Between Dundrum and Newcastle, Co.Down is this ancient Dolmen, a strange stone structure that stands out against the skyline.
It is generally supposed that these stone structures mark burial grounds, probably from around 3000-4000 BC. Who built them, or how they were built is a mystery, it seems, but they occur all over Western Europe. Notice how the heaven top rock seems to fit into ‘sockets’ on the supporting rocks, and marvel at ancient engineering skills! To visit the Dolmen take the A2 road from Dundrum to Newcastle, and on reaching Murlough Nature Reserve turn onto Old Road, The Dolmen is on the left. Be aware though, that the tomb is sited on private land, which often is sowed out in crops, and to cross over to the monument would be trespass. It’s wise to take a medium range zoom lens if you want to photograph the Dolmen, and work from the road verge.
I visited the Dolmen on a bright afternoon, so conditions for photography were not optimal. I had to overexpose by around 2 stops to bring out some detail in the stones, which left the sky overexposed. I’d no tripod with me, so no opportunity for a series of shots for HDR processing.
The images above was made with the Fujifilm X-T2, F=180mm, f/8 @ 1/250th sec on ISO250.
The recent storm (Ellen, I think) caused flooding in the seaside town of Newcastle as the Shimna River burst through its banks. The Shimna rises in the Mournes and meanders through forested areas on the sides of the hills. Wood swept down by the torrential currents ended up in the Irish Sea and washed up on the beach.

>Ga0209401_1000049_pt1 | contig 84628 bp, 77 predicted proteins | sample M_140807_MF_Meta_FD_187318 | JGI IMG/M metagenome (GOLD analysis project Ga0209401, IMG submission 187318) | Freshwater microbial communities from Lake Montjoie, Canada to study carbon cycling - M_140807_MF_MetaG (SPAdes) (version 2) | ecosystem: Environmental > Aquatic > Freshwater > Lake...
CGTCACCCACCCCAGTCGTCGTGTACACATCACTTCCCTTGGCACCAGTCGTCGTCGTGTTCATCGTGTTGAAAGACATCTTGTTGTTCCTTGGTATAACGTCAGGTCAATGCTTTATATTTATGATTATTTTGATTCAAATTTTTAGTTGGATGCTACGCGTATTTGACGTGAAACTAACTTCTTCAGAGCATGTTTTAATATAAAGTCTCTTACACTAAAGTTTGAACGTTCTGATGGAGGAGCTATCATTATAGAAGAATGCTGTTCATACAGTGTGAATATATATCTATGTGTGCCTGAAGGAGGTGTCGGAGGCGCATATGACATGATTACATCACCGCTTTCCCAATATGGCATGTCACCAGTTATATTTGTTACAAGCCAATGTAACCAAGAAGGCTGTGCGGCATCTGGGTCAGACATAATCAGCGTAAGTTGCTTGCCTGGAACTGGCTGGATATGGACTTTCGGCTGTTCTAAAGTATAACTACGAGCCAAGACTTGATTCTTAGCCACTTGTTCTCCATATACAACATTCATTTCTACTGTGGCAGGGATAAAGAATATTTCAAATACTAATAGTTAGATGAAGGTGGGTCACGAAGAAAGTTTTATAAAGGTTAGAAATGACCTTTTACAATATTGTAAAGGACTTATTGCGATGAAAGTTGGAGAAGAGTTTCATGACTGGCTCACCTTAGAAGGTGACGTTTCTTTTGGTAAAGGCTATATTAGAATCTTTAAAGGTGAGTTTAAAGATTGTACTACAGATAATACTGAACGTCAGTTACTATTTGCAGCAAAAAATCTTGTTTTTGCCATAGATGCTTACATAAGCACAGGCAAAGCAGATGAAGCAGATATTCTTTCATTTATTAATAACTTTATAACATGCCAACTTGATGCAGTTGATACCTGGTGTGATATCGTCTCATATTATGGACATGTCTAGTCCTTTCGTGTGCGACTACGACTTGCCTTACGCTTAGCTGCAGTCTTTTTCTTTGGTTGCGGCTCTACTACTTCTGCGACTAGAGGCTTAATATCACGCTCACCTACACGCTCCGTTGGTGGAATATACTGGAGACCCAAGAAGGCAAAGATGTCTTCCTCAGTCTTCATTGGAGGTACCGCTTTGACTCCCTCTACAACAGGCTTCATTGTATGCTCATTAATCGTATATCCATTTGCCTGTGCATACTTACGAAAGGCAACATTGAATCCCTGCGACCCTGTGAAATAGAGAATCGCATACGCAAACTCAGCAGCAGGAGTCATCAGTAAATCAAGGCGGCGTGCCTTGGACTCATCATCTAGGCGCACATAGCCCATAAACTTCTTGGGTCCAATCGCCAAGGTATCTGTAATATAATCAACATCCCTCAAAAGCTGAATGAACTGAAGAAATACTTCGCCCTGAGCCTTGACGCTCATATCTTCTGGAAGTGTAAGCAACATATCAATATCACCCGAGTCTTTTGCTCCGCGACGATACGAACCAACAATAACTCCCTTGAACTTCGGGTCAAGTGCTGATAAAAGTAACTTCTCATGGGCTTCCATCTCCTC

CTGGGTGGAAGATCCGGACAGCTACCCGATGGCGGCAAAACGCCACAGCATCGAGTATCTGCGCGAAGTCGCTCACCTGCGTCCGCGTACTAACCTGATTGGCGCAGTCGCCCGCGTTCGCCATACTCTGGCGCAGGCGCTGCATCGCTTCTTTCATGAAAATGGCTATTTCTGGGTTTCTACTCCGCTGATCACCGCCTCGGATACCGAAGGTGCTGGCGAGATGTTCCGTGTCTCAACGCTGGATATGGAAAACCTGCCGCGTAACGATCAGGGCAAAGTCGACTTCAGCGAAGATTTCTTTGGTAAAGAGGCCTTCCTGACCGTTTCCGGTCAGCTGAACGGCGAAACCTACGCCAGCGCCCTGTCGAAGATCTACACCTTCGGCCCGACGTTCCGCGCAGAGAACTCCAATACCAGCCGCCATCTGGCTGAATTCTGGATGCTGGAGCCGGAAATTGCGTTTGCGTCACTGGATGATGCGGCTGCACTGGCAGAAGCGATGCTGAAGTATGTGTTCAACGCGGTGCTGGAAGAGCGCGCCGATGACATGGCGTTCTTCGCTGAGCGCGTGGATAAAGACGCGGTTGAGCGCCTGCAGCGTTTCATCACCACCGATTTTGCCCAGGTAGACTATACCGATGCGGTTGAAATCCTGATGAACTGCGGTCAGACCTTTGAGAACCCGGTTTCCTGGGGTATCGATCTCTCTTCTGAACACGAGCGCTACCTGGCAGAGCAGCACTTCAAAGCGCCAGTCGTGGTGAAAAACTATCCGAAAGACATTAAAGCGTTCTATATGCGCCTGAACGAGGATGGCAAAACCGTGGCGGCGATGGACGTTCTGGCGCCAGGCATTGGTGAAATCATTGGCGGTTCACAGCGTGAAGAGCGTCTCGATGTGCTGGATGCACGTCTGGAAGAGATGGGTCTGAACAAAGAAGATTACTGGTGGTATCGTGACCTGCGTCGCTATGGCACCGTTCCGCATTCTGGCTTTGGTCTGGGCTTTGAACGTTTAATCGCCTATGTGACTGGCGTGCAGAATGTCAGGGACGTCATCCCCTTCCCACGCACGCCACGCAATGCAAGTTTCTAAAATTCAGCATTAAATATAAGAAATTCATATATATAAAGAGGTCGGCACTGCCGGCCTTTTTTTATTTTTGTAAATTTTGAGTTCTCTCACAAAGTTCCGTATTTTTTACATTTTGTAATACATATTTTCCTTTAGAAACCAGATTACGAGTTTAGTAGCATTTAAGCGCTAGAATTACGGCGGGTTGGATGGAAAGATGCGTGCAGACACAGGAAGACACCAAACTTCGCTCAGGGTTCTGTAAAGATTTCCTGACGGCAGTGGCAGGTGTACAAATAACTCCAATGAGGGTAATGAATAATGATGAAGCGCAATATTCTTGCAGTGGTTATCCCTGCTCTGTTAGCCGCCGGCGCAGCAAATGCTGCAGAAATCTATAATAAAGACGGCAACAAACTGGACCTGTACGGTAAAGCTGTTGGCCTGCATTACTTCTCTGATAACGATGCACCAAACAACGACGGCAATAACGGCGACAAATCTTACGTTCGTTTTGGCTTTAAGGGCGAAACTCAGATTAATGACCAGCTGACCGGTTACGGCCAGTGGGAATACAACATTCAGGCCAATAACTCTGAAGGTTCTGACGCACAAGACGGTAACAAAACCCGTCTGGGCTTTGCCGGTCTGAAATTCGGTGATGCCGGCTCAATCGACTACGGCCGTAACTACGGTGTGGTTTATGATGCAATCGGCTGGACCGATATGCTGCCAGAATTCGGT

The dark hills in the background are the Mourne Mountains of Percy French fame, sweeping musically down to the sea. I like this image because of its contrasts, its light and shade, the textures of the driftwood and the deep shadow of the hills.
Fujifilm X-T2, F=18mm, f/6.4 @ 1/125th sec on ISO800.
The driftwood is quite bright – after all, it’s been washed clean by the sea, so I exposed for the wood, which cast the mountains into deep shadow, an effect I rather liked!
A visit to Dunluce Castle, between Portrush and Portballintrae on a cold, windy day in November, yet still plenty of foreign tourists around the ancient monument. The castle was built in the early 17th Century, by Randall McDonnell, and the now derelict mansion house sits out on a rock, reached only by a wooden bridge.
The approach to the castle is by way of a walled ‘funnel’ – to make it virtually unassailable. Visitors would have to be processed through the funnel, and any attack would be almost impossible.